Synopsis: A Crackling in the Air

Cosmic-ray-induced discharges from tiny bits of water or ice in thunderclouds may explain how a lightning strike is initiated.

After centuries of observation, lightning is still a puzzle: it is not yet fully known how thunderclouds acquire electrical charge and what initiates the discharge. Two factors are thought to be important: small water or ice particles inside clouds (so-called hydrometeors) and showers of electrons created by cosmic rays. In Physical Review Letters, Alex Gurevich at the Russian Academy of Science, and Anatoly Karashtin at the Radiophysical Research Institute, Nizhny Novgorod, Russia, report a new analysis of radio pulses emitted at the onset of lightning strikes, suggesting how lightning initiation can arise from a combination of the two factors. Specifically, they show microdischarges at hydrometeors can amplify cosmic-ray-initiated breakdown.

The authors analyzed the temporal structure of radio emissions from 3800 lightning strikes in Russia and Kazakhstan. Hundreds or thousands of short and rather strong radio pulses occur as the lightning is preparing to strike and their shape matches models of electrical breakdown triggered by electron showers generated by energetic cosmic rays. The amplitude of the radio emissions is consistent with cosmic-ray particles having an energy around 1017 electron volts (eV), but cosmic rays of this energy are too rare to justify the measured data.

Gurevich and Karashtin suggest that hydrometeors are becoming electrically polarized as the strong electric field inside the cloud builds up. As the field reaches a threshold, microdischarges occur near the droplets. These microdischarges are initiated and synchronized by a large shower of electrons generated by a runaway breakdown avalanche triggered by cosmic rays. In this case, cosmic-ray particles of energy 1012 eV, which are much more common, are sufficient to explain the observed radio pulse amplitudes prior to the lightning discharge. – David Voss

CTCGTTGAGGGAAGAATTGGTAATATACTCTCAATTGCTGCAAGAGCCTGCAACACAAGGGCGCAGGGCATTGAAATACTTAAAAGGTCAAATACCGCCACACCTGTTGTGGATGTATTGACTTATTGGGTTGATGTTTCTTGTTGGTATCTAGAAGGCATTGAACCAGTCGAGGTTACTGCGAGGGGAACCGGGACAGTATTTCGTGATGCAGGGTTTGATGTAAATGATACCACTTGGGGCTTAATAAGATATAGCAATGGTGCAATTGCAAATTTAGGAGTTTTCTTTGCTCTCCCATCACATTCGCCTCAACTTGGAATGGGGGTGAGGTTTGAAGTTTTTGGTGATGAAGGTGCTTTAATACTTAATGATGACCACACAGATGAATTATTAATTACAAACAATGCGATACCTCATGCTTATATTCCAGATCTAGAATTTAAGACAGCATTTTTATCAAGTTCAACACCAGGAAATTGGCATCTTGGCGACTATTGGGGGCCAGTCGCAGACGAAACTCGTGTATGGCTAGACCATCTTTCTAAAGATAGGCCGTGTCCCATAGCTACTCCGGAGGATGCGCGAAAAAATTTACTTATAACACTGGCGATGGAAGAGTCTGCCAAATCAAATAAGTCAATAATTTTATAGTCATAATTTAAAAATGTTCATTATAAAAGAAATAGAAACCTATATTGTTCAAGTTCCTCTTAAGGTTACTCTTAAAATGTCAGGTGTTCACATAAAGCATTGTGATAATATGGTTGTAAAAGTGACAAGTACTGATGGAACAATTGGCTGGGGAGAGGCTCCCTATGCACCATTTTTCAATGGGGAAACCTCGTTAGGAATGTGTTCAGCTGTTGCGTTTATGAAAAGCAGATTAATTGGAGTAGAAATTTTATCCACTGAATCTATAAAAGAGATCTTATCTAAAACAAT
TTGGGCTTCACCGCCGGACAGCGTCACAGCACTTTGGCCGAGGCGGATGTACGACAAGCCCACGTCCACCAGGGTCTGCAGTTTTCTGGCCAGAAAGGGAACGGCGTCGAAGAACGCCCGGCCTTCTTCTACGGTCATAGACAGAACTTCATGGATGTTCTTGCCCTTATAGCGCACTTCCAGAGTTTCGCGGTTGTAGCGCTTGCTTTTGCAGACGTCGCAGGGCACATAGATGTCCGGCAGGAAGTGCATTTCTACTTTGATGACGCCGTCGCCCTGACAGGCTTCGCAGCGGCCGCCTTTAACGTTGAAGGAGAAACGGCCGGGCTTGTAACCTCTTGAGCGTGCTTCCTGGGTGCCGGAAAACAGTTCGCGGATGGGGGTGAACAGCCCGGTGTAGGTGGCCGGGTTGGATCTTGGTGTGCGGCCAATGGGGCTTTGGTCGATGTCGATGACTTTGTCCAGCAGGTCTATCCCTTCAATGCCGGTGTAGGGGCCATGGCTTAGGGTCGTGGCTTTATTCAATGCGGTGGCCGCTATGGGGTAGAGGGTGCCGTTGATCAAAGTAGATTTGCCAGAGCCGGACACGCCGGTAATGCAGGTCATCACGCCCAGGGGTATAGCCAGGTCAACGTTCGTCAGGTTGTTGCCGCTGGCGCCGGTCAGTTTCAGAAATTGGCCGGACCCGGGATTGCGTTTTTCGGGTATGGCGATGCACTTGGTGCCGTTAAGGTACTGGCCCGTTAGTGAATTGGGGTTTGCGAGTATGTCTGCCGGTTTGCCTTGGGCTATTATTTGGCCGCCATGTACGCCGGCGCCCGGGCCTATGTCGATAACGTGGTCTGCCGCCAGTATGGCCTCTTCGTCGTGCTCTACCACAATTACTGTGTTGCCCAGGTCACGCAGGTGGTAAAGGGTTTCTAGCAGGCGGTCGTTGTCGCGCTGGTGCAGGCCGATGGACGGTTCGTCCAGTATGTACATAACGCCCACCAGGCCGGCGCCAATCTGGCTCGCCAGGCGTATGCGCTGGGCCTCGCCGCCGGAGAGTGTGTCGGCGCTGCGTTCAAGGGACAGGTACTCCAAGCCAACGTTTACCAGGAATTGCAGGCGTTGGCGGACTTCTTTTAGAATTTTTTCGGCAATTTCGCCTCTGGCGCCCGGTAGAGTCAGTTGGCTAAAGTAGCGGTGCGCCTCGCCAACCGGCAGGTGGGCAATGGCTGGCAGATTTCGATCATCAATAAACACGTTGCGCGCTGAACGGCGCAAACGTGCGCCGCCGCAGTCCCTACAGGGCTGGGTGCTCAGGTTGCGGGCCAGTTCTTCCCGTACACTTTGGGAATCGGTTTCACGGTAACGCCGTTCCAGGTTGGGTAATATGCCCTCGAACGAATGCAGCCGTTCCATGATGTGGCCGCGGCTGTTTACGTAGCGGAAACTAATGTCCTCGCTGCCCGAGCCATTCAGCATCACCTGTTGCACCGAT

Features

More Features »

Announcements

More Announcements »

Subject Areas

Interdisciplinary PhysicsGeophysics

Previous Synopsis

Next Synopsis

Related Articles

Focus: Astronomy Students Not Learning the Basics
Interdisciplinary Physics

Focus: Astronomy Students Not Learning the Basics

Nearly half of middle school students in a Norwegian study thought that planets are bigger than stars, even after astronomy instruction. Read More »

Synopsis: Climate Noise Has Shades of Pink
Geophysics

Synopsis: Climate Noise Has Shades of Pink

Temperatures on Earth’s surface exhibit “pink noise”—a finding that could explain the global warming hiatus in the first decade of this century. Read More »

Synopsis: Social Determinants of Epidemic Growth
Complex Systems

Synopsis: Social Determinants of Epidemic Growth

A new network model reveals that social mixing and mobility can determine the areas of a city that are critical in provoking an epidemic outbreak. Read More »

More Articles